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Mirage Hobby, 1/48

S u m m a r y

Catalogue Number: 48104
Scale: 1/48
Contents and Media: 68 parts in grey styrene, 6 parts in cream colored resin, etched brass, film for instruments and 2 parts in clear injection molded. Instructions and decal sheet for three aircraft.
Price: USD$22.46 online from Squadron.com
Review Type: FirstLook
Advantages: A fine rendering of the PZL P.24 with good wing surface detail.
Recommendation: Highly Recommended


Reviewed by Steven "Modeldad" Eisenman

Mirage Hobby's 1/48 scale PZL P.24B is available online from Squadron.com



This might be the easiest review I have ever written, as all the real work has been done by Mike Dobrzelecki in his excellent and comprehensive review of the previously issued F and G models of this aircraft.  It is a must read.  He has also has written a most excellent review of the PZL P.11C.

There are, however, some difference between the Bulgarian B model and the F and G model used by the Greeks.  While nearly all the plastic sprues are the same, the B model has a different cowling, engine face and propeller and differently styled shell ejection ports, which are nicely done in resin.


Click the thumbnails below to view larger images:

There is one odd aspect to this kit, and that is the clear parts.  You get a windshield and a clear top part.  But, pictures I have seen of Bulgarian P.24Bs show that if the top cover was in place, there were windows extending from the rear of the cockpit about a third of its length. 



These windows are not in the kit.  However, it would not be difficult at all to cut them from clear stock. Although the painting guide shows the top cover in place, I have the feeling this was frequently removed in practice.





Bulgaria received 12 P.24Bs and they were divided among three Squadrons (“Yato”), Numbers 1, 2 and 3, with apparently four aircraft per squadron.  Bulgaria placed the squadron number on the side of the fuselage in a doubling of the squadron number.  So, an aircraft in No. 1 Squadron carried the number 11 on the fuselage, 22 for 2 Squadron and 33 for 3 Squadron.  The individual aircraft number was on the fin.  There are specific markings for the number 2 aircraft of the 3rd Squadron.  But the decals come with sufficient numbers to allow you to represent any aircraft in any squadron. 

Decals are provide for the colorful red stripe down the fuselage, which you will need to match in painting the cowl.  There are also decals for the design on the wheel covers. In fact, there are two sets of wheel cover decals; for another aircraft or for the proverbial mistake and messed decal.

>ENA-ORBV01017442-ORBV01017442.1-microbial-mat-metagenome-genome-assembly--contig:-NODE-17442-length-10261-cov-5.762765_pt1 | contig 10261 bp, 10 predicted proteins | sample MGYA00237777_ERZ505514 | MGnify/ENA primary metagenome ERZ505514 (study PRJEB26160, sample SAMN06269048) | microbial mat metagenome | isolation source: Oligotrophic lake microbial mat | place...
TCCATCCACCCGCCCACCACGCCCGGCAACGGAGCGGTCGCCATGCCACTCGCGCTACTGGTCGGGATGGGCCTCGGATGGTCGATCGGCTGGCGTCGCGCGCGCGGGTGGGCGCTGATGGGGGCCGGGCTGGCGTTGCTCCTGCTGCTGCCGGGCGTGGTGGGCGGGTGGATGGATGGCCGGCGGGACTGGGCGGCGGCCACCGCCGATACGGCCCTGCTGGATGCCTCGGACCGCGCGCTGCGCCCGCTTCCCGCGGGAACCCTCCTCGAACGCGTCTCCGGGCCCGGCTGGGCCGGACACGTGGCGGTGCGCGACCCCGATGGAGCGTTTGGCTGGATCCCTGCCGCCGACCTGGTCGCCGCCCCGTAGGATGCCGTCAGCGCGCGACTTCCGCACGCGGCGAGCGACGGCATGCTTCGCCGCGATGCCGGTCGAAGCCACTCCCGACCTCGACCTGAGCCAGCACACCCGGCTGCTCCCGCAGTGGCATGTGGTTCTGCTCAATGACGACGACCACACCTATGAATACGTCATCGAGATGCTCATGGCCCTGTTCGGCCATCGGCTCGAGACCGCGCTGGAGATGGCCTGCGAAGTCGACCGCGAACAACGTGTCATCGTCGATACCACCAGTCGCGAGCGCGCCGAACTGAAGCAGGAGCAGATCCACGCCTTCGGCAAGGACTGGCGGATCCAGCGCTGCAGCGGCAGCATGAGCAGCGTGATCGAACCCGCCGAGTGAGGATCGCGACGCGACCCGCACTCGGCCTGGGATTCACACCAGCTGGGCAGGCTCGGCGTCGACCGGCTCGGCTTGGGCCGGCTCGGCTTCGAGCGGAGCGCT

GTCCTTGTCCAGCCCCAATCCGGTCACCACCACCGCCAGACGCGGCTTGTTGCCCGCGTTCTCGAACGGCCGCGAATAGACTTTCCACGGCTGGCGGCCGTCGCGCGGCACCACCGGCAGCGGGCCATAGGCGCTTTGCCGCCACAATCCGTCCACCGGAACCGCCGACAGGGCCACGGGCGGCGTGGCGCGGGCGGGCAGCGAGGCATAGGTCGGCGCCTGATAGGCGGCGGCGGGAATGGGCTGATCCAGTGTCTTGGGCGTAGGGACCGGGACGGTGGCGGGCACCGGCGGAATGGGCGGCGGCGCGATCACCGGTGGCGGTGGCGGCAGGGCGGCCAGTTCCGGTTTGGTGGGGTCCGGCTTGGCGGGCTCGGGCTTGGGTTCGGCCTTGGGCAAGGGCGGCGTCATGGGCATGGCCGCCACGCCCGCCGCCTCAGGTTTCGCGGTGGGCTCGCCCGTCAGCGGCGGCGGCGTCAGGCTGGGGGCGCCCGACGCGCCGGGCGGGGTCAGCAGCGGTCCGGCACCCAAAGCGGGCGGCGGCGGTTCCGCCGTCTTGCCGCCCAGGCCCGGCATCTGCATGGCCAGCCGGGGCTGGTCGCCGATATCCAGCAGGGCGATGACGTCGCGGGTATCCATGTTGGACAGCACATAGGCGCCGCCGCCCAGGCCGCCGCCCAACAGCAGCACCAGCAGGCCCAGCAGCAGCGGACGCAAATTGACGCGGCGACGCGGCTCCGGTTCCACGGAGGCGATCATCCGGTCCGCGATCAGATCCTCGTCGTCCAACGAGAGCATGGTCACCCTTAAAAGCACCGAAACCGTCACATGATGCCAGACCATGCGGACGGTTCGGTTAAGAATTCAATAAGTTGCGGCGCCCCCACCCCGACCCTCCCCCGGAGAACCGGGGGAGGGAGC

Click the thumbnails below to view larger images:

There are two types of national markings.  One for the pre-war to early war royal markings with the Maltese style cross and crossed swords and the war-time black St. Andrews cross in a white box.  There are also tri-color rudder stripes in two styles. 

If you have the Kagero monograph on the P.24 A-G (which I recommend, if you interested in this aircraft), then you have additional markings available.  That monograph comes with a set of decals that allow you to do the markings on the aircraft that was specially painted to honor the birth of the royal heir on 27 June 1937.  The aircraft carries the words “Simeon Kniaz Trnowski” down the side of the fuselage. 

As for the color of the Bulgarian PZL P.24B, they were all simply painted in dark olive-green top side with light blue underside. The dividing line between the two colors appears quite hard edged.






I have built the Mirage PZL P.11C, and while clearly not shake and bake, it was an enjoyable build.  I expect the same from this P.24.  I also must note that I have had good customer service from Mirage.  I found a main wing strut was not properly molded in one of the P.11C kits.  An email to them resulted in a set of new struts in a reasonable amount of time.  A lot to be said about a company that puts its phone, fax and email on the side of the box. 

I highly recommend this kit, not only because of the quality of the product, but also because it is good to have available models of less well known aircraft of the minor combatants of World War 2.  This is something that modelers should support.

Highly Recommended. 

Thanks to Squadron.com for the review sample

Review and Images Copyright © 2004 by Steven "Modeldad" Eisenman
Page Created 17 November, 2004
Last updated 17 November, 2004

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